APROPOS the opinion piece ‘GMO tug of war’ by Zubeida Mustafa (June 8). It is regrettable that the author has distorted and misstated facts whilst propagating an oft-peddled anti-science propaganda.
The writer states that changes in the legal framework enabling the GM crop introduction was at the behest of ‘biotech giants’. The fact is that Pakistan has had a long-standing policy of embracing and promoting R and D of biotech crops since 1980s, predating any of the so-called biotech ‘giants’ entering the market. In fact, many of the indigenous biotechnology research institutes and academic programmes have been in existence since 1987, conducting research on GM wheat, maize, cotton, tobacco and sugarcane underway.
The notion that GM maize is being introduced through relaxations in laws and rules is incorrect. The regulatory process for this technology is in line with the law (Seed Amendment Act 2015 and Biosafety Rules 2005) fulfilling all legal requirements over the past 10 years.
The yield figures quoted by the author are incorrect. Our average yield is 1.9 MT/Acre, not 5 MT/Acre. While record high of 5 MT/Acre can be achieved by larger farmers, small hold farmers will only realize the potential through GM maize. Philippines, US and Brazil are prominent success stories exhibiting yield increase of 72pc, 56pc and 102pc, respectively.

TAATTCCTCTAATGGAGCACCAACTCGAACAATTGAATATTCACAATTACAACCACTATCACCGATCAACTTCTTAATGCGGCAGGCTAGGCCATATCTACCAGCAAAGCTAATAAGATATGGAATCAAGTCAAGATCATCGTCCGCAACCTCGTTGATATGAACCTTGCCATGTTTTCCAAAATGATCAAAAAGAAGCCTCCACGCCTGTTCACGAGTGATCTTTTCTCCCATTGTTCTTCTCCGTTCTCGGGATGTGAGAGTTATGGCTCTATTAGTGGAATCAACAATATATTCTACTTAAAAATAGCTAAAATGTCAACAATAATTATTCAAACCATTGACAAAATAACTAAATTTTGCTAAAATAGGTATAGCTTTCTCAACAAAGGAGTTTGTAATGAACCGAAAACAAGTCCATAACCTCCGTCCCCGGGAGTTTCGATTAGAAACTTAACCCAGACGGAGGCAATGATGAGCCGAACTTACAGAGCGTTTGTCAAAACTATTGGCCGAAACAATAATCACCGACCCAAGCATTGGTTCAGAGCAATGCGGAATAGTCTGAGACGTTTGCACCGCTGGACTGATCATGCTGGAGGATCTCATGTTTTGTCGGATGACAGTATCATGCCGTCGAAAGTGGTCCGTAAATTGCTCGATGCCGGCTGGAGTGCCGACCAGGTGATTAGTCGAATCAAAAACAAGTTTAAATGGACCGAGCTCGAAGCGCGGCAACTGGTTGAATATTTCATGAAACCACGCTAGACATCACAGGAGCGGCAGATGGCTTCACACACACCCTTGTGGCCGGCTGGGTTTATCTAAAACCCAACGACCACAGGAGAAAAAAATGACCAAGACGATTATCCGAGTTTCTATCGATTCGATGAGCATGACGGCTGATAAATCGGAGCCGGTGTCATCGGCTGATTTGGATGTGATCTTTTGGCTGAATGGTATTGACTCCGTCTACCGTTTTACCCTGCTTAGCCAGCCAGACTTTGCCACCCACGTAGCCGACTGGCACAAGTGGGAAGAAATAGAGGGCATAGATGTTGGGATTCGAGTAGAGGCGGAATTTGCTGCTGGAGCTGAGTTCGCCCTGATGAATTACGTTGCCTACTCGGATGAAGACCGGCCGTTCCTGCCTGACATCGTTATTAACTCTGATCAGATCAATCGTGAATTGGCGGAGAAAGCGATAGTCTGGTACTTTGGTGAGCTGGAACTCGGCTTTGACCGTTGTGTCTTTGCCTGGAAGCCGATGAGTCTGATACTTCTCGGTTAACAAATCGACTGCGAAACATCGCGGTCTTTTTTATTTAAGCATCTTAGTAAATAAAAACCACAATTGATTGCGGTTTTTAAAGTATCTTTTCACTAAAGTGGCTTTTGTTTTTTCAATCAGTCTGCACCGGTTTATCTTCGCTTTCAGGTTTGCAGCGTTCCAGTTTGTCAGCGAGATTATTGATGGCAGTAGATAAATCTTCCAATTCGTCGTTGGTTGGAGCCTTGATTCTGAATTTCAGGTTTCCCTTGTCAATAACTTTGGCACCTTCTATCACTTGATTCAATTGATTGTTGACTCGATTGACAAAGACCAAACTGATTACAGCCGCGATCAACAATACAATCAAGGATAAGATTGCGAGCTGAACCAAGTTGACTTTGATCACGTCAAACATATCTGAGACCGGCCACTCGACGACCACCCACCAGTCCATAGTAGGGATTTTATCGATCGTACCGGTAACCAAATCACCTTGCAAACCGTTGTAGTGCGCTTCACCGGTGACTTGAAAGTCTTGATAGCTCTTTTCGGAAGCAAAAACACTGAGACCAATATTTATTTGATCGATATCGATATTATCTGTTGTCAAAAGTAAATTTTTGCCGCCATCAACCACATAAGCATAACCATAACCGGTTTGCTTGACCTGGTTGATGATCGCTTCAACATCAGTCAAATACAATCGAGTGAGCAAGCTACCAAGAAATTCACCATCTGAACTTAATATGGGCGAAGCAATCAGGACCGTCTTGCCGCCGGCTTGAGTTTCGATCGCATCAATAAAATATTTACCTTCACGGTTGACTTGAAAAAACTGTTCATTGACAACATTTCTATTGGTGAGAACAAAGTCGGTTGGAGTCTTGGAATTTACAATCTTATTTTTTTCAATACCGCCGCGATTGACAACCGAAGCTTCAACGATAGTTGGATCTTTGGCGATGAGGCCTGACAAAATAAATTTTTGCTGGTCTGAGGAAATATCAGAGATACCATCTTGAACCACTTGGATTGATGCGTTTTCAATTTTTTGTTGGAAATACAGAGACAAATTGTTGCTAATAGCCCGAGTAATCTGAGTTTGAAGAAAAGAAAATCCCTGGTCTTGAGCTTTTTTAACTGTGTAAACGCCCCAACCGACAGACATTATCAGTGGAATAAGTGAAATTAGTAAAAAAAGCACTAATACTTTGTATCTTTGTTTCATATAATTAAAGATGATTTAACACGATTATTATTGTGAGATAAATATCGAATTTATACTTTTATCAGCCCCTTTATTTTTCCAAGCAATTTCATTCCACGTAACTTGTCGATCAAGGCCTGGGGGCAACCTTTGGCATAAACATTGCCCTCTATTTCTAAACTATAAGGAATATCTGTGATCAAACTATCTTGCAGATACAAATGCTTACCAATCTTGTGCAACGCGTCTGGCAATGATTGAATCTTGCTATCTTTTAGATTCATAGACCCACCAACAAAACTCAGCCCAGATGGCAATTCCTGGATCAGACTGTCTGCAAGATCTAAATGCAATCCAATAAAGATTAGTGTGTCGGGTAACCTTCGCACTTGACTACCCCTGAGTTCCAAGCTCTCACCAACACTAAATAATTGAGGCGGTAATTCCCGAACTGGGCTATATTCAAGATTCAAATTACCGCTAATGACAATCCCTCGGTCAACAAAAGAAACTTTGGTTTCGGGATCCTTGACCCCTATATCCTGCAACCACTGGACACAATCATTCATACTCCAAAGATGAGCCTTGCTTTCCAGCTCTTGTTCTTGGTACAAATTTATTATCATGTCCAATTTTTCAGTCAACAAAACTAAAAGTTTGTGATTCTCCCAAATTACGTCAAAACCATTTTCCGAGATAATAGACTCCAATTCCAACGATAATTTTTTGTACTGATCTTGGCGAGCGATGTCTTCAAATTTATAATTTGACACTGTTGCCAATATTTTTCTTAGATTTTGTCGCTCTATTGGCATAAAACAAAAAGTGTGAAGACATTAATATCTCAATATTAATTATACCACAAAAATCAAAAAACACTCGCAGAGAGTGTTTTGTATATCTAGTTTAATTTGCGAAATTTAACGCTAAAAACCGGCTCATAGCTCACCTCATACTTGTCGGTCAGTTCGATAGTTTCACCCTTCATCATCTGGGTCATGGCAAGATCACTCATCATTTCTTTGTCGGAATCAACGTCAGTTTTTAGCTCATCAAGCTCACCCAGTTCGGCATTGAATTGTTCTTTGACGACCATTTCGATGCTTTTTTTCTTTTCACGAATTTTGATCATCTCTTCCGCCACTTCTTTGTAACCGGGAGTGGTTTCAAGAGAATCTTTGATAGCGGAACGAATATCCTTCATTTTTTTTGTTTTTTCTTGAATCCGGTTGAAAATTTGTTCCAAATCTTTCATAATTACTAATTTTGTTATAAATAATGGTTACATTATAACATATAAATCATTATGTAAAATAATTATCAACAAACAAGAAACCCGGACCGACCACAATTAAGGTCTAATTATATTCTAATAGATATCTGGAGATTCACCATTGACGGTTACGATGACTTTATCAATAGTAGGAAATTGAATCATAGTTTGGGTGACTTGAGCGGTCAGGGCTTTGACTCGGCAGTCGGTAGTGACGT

Contrary to the author’s claim, there is consensus amongst the scientific community, locally and internationally, on GM crop safety. This was done after rigorous regulatory scrutiny and field trials in Pakistan and across the world. Food safety authorities in the US, EU, Canada, Japan, Australia, South Korea, South Africa, amongst many others assess and approve GM crops for consumption as food and feed. The EU alone is the second largest importer of GM grain, importing 32 million tons annually.
The writer raises the much-politicised issue of glyphosate, referring to the erroneous assessment of glyphosate as a ‘probable’ carcinogen by a WHO subordinate programme. This programme has previously courted controversy for providing the same rating to red meat, night shift work and textile factory floor. The classification is inconsistent with 40 years of scientific research and is at odds with the findings of three other WHO safety assessment programmes. Rafhan procures a mere 8pc of total grain. An even smaller percentage is utilised for exports. Therefore, it is a very small stakeholder and can easily manage production of non-GM products.
Dr Muhammad Afzal
CropLife Pakistan Association
Published in Dawn, June 28th, 2019